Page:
Kenya to launch first operational satellite next week

An image of the International Space Station (ISS) is projected during the public viewing of deployment of Kenya’s first nanosatellite (CubeSat) from the ISS at the University of Nairobi in Nairobi on May 11, 2018 [Yasuyoshi Chiba/AFP]

As of 2022, at least 13 African countries had manufactured 48 satellites, but none has been launched from African soil.

Kenya will launch its first operational satellite next week in a landmark achievement for the country’s space programme, the government said on Monday.

Taifa-1, or one nation in Swahili, is scheduled to be launched on April 10 on board the SpaceX Falcon 9 rocket from the Vandenberg Space Force Base in California.

“The mission is an important milestone,” the defence ministry and Kenya Space Agency said in a joint statement, adding that it would contribute significantly to the country’s “budding space economy”.

The observation satellite is “fully designed and developed” by Kenyan engineers and will be used to provide data on agriculture and food security, among other areas, the statement said.

Testing and manufacturing of the parts were done in collaboration with a Bulgarian aerospace manufacturer, it added.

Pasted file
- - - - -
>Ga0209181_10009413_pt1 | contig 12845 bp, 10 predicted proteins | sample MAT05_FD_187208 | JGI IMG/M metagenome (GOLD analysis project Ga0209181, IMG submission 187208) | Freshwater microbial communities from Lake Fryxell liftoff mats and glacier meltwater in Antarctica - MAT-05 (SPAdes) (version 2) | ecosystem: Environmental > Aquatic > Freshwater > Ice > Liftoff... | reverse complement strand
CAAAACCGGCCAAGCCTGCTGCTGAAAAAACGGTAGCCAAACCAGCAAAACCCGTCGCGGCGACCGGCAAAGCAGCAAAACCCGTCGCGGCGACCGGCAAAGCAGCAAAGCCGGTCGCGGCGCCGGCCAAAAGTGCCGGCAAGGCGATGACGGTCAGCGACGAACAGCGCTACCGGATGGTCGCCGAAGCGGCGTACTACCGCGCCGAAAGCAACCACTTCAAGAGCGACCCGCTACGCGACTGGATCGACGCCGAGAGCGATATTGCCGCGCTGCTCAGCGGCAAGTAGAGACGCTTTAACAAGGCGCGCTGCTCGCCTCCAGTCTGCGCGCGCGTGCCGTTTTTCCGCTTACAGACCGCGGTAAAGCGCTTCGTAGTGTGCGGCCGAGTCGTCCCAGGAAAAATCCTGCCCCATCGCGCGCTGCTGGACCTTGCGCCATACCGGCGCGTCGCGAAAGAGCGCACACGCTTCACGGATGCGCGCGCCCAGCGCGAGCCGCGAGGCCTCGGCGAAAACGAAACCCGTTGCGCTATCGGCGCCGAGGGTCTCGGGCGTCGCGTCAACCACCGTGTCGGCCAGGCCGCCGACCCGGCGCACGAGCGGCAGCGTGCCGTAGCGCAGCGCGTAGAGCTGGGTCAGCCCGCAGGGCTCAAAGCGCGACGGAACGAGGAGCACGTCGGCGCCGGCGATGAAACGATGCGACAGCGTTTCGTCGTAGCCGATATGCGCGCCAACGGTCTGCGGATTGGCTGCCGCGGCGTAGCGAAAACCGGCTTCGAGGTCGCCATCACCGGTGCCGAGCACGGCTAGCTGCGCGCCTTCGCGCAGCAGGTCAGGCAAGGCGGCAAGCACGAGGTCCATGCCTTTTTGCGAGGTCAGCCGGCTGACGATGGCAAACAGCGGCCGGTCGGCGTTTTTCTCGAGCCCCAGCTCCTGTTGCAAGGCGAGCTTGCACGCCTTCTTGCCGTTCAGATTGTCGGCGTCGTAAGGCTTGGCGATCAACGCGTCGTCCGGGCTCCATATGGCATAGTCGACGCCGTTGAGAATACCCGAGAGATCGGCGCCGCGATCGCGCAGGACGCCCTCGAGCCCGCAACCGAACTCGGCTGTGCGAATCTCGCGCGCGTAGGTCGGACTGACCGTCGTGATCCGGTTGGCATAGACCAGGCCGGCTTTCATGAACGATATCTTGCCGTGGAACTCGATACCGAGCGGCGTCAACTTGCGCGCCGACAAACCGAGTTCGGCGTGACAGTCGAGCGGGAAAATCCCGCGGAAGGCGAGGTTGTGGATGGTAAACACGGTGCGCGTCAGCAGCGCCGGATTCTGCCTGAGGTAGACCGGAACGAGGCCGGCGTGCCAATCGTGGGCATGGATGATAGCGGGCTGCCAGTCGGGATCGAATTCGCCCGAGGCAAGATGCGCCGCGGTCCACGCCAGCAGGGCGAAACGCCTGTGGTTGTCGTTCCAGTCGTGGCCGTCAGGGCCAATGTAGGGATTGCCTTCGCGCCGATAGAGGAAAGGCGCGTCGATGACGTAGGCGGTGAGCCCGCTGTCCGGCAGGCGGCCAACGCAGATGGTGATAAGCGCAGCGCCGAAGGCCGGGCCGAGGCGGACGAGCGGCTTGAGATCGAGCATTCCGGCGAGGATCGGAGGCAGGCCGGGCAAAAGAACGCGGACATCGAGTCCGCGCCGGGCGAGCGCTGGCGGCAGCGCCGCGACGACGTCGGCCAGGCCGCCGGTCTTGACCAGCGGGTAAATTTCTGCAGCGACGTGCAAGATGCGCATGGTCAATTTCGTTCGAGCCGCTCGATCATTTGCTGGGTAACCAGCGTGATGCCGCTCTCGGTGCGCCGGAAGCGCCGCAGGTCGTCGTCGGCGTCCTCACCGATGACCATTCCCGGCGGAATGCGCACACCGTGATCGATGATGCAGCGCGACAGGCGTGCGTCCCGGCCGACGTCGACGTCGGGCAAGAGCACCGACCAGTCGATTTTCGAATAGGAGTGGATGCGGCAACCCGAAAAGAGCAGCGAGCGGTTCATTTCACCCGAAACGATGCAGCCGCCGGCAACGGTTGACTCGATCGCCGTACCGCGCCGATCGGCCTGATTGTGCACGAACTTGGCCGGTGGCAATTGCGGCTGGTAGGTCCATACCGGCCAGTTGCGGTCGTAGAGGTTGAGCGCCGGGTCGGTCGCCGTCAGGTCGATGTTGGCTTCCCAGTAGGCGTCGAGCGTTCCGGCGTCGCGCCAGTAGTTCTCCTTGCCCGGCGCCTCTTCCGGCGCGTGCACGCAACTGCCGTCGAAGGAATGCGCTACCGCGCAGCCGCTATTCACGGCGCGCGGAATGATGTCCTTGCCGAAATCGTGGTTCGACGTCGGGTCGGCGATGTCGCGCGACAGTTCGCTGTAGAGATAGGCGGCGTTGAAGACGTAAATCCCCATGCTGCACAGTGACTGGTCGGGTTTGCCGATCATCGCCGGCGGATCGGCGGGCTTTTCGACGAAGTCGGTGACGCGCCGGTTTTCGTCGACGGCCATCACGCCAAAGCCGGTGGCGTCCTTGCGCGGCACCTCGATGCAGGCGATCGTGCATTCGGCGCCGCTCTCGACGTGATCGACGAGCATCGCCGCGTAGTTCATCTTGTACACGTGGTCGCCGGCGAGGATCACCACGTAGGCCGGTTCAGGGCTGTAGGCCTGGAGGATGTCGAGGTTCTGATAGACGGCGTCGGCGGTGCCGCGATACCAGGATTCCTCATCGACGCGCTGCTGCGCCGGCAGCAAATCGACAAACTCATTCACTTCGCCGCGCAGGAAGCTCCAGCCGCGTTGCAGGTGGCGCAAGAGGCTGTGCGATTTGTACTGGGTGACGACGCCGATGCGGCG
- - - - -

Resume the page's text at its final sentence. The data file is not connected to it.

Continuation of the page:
Kenya, East Africa’s economic powerhouse, is suffering its worst drought in decades after five failed rainy seasons.

The satellite launch will add to a push by African nations for scientific innovation and the development of space programmes.

Egypt was the first African country to send a satellite into space in 1998.

In 2018, Kenya launched its first experimental nanosatellite from the International Space Station.

As of 2022, at least 13 African countries had manufactured 48 satellites, according to Space in Africa, a Nigeria-based firm that tracks African space programmes. They include Ethiopia, Angola, South Africa, Sudan and others.

More than 50 African satellites have been launched as of November 2022, according to Space in Africa, although none from African soil.

In January, the Djibouti government announced a memorandum of understanding with a Hong Kong-based company to build a $1bn commercial spaceport that is expected to take five years to complete.



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